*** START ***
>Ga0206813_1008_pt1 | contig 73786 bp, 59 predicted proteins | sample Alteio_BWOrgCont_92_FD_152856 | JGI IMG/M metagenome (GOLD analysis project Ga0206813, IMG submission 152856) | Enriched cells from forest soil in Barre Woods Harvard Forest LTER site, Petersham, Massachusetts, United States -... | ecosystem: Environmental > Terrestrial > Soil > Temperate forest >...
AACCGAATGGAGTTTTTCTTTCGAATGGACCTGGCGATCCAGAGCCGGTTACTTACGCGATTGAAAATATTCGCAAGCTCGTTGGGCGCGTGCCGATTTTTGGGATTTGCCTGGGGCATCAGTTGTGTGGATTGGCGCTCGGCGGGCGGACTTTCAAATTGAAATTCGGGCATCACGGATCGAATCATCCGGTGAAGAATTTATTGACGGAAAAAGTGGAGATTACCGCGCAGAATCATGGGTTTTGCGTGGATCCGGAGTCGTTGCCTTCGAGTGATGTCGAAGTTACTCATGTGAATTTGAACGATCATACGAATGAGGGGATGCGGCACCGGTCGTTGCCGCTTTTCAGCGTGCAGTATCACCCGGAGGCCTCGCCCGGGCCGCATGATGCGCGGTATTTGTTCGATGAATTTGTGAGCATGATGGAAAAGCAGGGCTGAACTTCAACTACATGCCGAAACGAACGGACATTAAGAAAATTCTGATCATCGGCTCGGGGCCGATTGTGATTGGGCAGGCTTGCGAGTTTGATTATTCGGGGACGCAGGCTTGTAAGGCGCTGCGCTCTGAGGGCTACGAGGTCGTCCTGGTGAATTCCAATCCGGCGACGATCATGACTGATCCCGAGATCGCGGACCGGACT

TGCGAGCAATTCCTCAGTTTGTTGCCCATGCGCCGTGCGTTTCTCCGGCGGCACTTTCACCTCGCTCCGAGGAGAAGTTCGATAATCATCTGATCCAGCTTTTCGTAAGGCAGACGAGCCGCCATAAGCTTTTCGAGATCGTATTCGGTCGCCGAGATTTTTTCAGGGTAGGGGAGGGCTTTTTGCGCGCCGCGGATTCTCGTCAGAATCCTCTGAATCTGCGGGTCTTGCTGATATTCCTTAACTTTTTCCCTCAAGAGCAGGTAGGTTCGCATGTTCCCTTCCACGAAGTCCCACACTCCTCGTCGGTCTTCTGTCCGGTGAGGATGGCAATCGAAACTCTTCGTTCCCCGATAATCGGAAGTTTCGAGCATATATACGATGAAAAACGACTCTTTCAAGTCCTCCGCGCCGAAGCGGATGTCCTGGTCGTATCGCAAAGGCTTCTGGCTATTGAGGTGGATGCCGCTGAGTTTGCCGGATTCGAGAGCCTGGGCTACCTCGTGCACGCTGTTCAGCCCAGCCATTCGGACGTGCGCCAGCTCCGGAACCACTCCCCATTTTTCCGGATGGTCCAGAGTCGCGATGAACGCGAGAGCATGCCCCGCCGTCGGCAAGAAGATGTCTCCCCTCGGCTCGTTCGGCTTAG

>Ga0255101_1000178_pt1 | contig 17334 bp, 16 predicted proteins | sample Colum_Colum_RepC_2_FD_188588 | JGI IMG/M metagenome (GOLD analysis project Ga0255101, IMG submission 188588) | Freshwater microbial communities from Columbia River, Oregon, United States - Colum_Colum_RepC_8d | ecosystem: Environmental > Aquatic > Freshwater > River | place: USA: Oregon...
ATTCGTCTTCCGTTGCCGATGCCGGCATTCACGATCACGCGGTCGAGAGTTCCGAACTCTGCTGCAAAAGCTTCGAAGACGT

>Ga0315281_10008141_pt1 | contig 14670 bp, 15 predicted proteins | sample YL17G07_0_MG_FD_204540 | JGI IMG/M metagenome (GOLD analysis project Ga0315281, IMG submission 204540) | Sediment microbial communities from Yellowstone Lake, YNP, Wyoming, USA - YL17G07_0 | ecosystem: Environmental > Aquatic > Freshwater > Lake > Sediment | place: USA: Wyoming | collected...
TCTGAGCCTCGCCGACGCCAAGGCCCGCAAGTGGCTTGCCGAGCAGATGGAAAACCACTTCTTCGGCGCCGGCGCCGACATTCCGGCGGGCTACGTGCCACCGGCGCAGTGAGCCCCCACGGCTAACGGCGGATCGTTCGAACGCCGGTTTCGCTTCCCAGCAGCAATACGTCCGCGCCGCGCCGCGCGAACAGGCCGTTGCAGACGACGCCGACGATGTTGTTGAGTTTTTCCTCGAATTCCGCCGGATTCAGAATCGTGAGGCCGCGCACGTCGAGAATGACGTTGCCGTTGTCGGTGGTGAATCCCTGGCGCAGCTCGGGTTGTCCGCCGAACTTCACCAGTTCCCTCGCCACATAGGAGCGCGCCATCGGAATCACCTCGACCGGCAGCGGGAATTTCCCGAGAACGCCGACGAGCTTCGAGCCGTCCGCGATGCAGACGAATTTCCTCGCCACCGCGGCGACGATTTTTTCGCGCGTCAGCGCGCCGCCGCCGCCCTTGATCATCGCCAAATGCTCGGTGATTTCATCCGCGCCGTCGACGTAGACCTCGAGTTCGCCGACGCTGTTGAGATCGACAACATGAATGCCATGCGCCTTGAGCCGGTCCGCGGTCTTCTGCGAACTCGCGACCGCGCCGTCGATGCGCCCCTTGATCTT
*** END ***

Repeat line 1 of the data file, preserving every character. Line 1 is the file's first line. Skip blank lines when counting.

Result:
>Ga0206813_1008_pt1 | contig 73786 bp, 59 predicted proteins | sample Alteio_BWOrgCont_92_FD_152856 | JGI IMG/M metagenome (GOLD analysis project Ga0206813, IMG submission 152856) | Enriched cells from forest soil in Barre Woods Harvard Forest LTER site, Petersham, Massachusetts, United States -... | ecosystem: Environmental > Terrestrial > Soil > Temperate forest >...